[0078] In one embodiment of the invention, the transdermal patch for the delivery of parthenolide (referred to as the Active) is a simple adhesive patch, as shown in FIG. 3. In FIG. 3, the patch 1 comprises an impermeable backing layer 2, a release liner 3, and an Active/adhesive containing matrix 6. The impermeable backing layer 2 defines the top of the delivery device, i.e., the side furthest away from the skin when the device is in use. The backing forms an occlusive layer that prevents the loss of Active and/or enhancers to the environment and protects the patch from contamination from the environment. The backing layer may be opaque so as to protect the Active from light.

[0079] The backing layer can be made from standard commercially available films for medical use, such as those supplied by 3M Corporation, St. Paul, Minn.; Dow Chemical, Midland, Mich.; or AF Packaging, Winston-Salem, N.C. Suitable materials which can be used to form the backing layer include films or sheets of polyolefin, polyester, polyurethane, polyvinyl alcohol, polyvinylidene, polyamide, ethylene-vinylacetate copolymer, ethylene-ethylacrylate copolymer, and the like, metal-vapor deposited films or sheets thereof, rubber sheets or films, expanded synthetic resin sheets or films, unwoven fabrics, fabrics, knitted fabrics, paper, and foils. These materials can be used individually or as laminates. These films can be pigmented or metalized.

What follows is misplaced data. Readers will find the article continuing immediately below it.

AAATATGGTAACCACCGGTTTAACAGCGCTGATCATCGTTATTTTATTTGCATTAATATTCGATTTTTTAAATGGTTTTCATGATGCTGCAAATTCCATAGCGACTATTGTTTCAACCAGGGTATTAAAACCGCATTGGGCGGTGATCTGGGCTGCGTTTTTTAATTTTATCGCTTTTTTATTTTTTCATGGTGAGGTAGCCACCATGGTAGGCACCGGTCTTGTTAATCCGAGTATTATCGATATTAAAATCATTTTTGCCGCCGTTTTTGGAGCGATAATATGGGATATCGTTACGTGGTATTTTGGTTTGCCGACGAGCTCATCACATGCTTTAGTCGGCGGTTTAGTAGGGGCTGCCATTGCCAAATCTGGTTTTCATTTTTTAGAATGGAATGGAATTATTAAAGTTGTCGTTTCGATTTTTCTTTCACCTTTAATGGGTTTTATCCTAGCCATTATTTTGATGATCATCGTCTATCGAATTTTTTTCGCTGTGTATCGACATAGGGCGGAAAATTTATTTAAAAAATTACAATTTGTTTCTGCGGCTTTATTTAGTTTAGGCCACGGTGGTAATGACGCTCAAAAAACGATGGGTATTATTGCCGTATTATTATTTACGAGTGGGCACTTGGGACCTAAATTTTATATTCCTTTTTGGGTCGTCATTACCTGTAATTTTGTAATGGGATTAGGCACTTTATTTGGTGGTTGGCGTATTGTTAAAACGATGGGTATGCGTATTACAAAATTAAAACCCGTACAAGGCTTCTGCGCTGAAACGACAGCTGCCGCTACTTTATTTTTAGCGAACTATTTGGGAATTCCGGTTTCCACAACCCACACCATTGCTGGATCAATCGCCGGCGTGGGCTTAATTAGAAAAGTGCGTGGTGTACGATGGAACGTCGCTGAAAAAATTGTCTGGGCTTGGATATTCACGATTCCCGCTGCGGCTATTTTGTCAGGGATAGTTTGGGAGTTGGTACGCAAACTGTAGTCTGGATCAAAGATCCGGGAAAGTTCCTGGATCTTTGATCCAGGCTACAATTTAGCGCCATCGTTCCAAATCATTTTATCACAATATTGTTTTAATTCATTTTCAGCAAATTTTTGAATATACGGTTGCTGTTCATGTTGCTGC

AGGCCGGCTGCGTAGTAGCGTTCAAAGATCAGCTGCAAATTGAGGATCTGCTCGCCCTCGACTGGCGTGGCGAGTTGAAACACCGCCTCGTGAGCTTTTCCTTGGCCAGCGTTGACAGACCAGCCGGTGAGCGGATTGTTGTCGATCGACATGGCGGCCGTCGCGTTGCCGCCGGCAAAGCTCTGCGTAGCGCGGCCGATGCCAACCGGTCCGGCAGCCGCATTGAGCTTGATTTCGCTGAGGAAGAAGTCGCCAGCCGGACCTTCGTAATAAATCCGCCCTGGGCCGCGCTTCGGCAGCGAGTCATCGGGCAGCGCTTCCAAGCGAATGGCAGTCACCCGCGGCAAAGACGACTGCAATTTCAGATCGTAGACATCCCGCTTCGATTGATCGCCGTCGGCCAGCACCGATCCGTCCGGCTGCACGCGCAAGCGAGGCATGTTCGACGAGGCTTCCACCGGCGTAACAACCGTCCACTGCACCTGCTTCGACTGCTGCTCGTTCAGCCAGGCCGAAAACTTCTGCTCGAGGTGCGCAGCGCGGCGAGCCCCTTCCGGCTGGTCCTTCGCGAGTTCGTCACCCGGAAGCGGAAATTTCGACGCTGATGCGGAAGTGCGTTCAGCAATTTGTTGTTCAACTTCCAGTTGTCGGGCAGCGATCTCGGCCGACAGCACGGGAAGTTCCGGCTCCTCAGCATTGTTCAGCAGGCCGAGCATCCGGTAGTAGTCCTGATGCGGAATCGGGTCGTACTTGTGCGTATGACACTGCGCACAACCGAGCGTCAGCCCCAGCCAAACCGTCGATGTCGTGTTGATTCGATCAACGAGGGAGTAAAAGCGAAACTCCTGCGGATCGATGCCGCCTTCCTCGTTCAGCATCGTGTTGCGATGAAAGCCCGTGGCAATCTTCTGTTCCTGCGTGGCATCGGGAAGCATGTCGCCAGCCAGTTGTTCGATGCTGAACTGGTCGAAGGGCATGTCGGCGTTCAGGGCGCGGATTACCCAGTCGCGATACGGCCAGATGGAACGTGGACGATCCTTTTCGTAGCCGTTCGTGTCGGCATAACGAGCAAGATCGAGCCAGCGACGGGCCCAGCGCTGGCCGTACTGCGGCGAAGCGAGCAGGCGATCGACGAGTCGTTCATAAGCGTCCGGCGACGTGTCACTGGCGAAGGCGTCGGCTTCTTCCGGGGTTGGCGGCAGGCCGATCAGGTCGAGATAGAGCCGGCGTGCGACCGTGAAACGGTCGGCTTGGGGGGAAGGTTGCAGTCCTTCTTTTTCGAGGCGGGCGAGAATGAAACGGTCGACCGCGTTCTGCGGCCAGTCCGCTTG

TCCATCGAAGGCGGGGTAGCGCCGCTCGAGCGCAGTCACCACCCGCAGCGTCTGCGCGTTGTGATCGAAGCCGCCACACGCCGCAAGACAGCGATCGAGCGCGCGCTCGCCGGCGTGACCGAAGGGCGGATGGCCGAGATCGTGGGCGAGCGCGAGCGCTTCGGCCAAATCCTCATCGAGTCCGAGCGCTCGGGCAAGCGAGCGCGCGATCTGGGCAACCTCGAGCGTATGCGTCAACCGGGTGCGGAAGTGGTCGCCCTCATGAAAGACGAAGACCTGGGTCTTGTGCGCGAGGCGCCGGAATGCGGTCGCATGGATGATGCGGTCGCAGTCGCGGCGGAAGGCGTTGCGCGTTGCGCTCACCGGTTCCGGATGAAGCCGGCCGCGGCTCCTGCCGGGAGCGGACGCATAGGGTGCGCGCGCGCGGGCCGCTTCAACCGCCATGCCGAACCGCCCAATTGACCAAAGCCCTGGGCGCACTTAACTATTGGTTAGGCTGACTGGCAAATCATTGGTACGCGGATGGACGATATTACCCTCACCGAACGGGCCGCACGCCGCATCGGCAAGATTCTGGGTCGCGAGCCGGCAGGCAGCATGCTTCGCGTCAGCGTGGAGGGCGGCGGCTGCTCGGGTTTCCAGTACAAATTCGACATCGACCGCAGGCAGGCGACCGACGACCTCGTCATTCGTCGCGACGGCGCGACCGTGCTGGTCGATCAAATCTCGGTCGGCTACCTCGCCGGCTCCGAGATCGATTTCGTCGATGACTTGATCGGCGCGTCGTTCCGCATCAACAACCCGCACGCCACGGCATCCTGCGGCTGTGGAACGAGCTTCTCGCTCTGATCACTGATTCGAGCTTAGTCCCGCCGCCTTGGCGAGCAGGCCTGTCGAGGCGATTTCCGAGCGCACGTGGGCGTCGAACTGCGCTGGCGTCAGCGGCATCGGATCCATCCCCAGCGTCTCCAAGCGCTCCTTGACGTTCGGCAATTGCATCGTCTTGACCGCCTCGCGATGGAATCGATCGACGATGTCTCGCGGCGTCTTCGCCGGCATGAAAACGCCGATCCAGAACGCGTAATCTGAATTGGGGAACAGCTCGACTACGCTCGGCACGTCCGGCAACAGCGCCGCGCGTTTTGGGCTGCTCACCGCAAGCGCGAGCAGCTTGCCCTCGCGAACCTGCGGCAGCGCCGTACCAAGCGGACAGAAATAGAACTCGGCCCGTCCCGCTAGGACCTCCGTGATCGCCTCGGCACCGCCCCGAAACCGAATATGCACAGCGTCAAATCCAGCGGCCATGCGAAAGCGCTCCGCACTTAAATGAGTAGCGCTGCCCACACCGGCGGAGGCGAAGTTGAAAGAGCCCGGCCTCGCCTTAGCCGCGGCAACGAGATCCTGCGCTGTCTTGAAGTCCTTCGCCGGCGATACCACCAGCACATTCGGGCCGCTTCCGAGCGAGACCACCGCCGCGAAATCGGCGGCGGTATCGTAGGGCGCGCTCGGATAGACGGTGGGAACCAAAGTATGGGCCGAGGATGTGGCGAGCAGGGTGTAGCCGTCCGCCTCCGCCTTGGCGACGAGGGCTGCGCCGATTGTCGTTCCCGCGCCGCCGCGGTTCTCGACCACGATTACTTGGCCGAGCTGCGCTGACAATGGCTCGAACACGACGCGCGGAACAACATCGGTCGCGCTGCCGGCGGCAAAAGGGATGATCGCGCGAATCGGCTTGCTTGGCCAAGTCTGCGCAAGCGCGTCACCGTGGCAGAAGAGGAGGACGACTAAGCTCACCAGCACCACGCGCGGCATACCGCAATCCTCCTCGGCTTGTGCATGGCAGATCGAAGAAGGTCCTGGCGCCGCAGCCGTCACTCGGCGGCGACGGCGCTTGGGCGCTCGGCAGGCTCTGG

[0080] In some aspects of the invention, the patch may include a peel strip or release liner 3 to cover the surface of the pressure-sensitive adhesive during storage, and prevent evaporative loss of the Active or enhancer(s). The release liner may be formed with dimples for decreasing contacting surface with the adhesive layer, and it may also be formed with a pull-tab for making it easier for removing it from the device.